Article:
When I was a little girl, my mom took me to the library almost every week (as far as I can remember).  The open foyer was breezy and sunny.  To the left went the children; left again into the big kid section; right and into the little kid section.   Low wooden buckets lines the walls in the little kid section, plus a little white shelf filled with teeny tiny peter rabbit books.  And in the big kid section, my favorite section, there was a low desk sized perfectly for children to check out their own books with their own library cards.  Sometimes I browsed the low stacks, but my favorite fiction books were in the tall stacks.  The Wizard of Oz series was on the highest possible shelf which meant I got to pull over a stool to reach them.  Each hard cover volume was huge.  I loved the smell.

On the other side of the foyer was the grown-up section.  It felt specious, littered with complex information and quiet, thinking grown-ups.  I could always find my mom to the left, in the fiction.  Sometimes I found fiction for myself there too, even though I was still a kid.  Sometimes, I fingered the drawers that held the maps, wishing I had an excuse to pull them open.  I didn’t; so I pulled open the card catalogue drawers instead and fingered through them.  Curious.  Like reading through a dictionary.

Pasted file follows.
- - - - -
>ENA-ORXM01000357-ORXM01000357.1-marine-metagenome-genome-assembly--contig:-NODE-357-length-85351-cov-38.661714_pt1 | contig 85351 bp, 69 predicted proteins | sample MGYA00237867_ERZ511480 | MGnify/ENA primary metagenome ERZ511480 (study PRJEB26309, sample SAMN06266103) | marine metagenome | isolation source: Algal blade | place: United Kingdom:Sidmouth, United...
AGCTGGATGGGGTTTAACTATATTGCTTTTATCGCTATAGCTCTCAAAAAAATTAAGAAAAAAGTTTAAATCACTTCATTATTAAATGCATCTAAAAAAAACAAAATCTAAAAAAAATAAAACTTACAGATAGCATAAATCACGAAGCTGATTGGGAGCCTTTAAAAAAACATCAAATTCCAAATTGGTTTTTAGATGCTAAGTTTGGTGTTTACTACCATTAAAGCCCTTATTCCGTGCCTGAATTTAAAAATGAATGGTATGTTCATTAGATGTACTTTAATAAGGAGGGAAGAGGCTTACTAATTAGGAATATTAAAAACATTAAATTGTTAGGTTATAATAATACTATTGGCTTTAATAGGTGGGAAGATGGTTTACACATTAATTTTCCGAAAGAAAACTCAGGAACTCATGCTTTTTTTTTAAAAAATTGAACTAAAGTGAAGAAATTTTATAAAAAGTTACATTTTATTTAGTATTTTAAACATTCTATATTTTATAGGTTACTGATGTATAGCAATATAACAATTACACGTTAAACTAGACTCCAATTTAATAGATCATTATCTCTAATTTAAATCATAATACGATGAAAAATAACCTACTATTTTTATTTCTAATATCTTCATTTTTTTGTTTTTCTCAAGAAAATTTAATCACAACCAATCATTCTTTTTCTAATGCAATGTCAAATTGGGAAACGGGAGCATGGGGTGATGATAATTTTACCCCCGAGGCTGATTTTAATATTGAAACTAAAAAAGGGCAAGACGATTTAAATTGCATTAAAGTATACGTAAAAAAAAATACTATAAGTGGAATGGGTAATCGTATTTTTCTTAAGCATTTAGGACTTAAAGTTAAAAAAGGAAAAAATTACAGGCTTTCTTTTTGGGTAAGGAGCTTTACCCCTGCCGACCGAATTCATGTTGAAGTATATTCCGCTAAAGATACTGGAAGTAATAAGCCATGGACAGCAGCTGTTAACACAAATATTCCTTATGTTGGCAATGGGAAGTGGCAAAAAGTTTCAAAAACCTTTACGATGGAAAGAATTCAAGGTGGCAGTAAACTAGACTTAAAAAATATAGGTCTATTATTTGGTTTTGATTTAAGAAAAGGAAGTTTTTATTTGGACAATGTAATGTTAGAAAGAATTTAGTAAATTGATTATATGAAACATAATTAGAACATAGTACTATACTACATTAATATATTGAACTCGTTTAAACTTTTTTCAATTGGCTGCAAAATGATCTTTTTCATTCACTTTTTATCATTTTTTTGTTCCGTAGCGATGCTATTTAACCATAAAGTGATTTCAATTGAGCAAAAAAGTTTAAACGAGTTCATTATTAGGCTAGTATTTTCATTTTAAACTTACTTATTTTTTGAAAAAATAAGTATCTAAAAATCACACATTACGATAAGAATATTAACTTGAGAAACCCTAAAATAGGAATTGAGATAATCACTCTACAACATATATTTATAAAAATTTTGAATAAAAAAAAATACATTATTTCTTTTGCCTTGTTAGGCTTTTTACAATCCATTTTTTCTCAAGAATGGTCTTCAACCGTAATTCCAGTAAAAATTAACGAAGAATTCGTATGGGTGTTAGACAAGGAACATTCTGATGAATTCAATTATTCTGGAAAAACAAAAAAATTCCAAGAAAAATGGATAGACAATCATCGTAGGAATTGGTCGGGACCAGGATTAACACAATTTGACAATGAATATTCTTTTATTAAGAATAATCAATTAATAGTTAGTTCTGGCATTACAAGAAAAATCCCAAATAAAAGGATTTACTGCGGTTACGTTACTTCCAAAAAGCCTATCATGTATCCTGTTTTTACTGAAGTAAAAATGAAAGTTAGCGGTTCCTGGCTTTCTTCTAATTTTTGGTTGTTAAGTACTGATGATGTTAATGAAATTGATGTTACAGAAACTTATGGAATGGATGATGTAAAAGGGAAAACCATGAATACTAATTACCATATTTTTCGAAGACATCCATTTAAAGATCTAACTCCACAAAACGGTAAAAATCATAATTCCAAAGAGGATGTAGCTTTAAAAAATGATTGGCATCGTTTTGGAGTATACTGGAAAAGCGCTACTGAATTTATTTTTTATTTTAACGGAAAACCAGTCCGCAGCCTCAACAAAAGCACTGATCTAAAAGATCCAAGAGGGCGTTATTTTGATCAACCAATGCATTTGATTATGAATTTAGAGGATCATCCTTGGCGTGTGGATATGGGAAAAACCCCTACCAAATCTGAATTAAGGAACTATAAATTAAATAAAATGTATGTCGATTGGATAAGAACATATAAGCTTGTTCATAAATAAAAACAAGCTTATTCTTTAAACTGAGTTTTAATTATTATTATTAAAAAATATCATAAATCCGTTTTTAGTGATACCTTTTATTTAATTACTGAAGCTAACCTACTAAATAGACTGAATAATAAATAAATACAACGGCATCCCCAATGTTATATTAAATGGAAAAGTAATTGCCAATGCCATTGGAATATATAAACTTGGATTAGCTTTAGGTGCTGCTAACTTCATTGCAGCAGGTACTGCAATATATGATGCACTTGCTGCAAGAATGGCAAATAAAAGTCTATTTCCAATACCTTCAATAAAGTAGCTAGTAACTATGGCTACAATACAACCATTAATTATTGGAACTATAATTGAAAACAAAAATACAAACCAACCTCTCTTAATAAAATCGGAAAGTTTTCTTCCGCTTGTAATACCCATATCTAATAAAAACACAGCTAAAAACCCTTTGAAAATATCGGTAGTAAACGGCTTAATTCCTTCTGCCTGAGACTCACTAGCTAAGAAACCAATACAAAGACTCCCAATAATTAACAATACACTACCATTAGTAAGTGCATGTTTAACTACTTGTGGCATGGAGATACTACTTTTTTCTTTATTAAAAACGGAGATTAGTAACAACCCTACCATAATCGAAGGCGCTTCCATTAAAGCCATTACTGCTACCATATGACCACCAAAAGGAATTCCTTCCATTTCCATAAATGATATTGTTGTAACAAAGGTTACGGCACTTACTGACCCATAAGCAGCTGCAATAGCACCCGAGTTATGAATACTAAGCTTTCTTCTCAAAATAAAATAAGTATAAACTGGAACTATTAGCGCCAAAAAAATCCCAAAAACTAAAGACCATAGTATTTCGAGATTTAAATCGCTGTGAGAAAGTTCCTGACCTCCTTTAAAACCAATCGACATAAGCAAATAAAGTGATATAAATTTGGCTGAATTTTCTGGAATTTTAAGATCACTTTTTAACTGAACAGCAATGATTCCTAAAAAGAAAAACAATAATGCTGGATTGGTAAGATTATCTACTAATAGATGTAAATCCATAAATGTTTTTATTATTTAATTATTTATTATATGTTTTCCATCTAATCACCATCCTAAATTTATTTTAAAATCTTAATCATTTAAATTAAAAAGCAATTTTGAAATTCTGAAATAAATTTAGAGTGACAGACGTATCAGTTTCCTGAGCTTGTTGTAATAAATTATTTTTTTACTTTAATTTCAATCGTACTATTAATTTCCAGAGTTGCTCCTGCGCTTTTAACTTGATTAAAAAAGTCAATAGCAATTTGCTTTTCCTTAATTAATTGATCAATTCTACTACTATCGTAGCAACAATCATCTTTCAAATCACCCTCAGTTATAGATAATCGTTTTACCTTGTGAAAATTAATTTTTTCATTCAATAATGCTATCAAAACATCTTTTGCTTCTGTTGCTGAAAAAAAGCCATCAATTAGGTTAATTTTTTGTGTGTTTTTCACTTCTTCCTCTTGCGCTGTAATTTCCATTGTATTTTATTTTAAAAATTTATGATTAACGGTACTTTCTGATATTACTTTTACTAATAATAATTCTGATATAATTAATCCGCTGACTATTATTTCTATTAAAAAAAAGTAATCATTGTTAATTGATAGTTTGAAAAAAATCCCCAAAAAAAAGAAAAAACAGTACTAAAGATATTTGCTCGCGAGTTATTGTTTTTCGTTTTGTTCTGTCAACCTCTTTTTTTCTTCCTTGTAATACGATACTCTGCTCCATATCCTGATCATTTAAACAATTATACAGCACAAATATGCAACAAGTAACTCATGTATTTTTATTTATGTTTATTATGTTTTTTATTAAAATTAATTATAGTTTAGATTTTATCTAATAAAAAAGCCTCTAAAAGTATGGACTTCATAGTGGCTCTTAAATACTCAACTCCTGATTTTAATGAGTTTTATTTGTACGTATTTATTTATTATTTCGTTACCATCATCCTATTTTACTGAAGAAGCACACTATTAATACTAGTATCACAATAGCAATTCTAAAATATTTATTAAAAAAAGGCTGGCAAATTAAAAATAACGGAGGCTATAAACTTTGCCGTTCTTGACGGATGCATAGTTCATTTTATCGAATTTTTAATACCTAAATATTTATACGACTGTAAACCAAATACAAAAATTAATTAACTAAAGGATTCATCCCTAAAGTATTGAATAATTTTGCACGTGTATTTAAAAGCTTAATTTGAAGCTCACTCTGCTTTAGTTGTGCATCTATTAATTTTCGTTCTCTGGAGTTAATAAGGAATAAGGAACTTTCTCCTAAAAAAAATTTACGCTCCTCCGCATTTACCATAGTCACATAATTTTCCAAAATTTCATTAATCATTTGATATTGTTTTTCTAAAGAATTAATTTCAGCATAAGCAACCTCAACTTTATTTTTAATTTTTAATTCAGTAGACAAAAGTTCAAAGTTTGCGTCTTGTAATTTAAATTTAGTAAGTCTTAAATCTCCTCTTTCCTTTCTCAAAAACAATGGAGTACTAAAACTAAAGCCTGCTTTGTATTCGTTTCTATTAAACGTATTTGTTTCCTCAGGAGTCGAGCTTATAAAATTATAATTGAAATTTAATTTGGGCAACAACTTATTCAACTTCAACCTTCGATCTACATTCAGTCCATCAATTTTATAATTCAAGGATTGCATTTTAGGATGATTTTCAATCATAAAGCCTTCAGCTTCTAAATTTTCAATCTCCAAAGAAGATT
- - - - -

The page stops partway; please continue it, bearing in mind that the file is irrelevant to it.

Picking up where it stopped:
I don’t remember the name of my favorite librarian.  She was the kid’s librarian.  She sat behind the low desk and smiled and said hello so kindly.  She seemed pleased when I filled out so many summer reading cards to pin up on the wall.  I vaguely recall her help and suggestions.  She was kind.  She was part of the room itself.  I wouldn’t be surprised if she actually lived there like Mike Mulligan and Maryanne in the basement of the new town hall.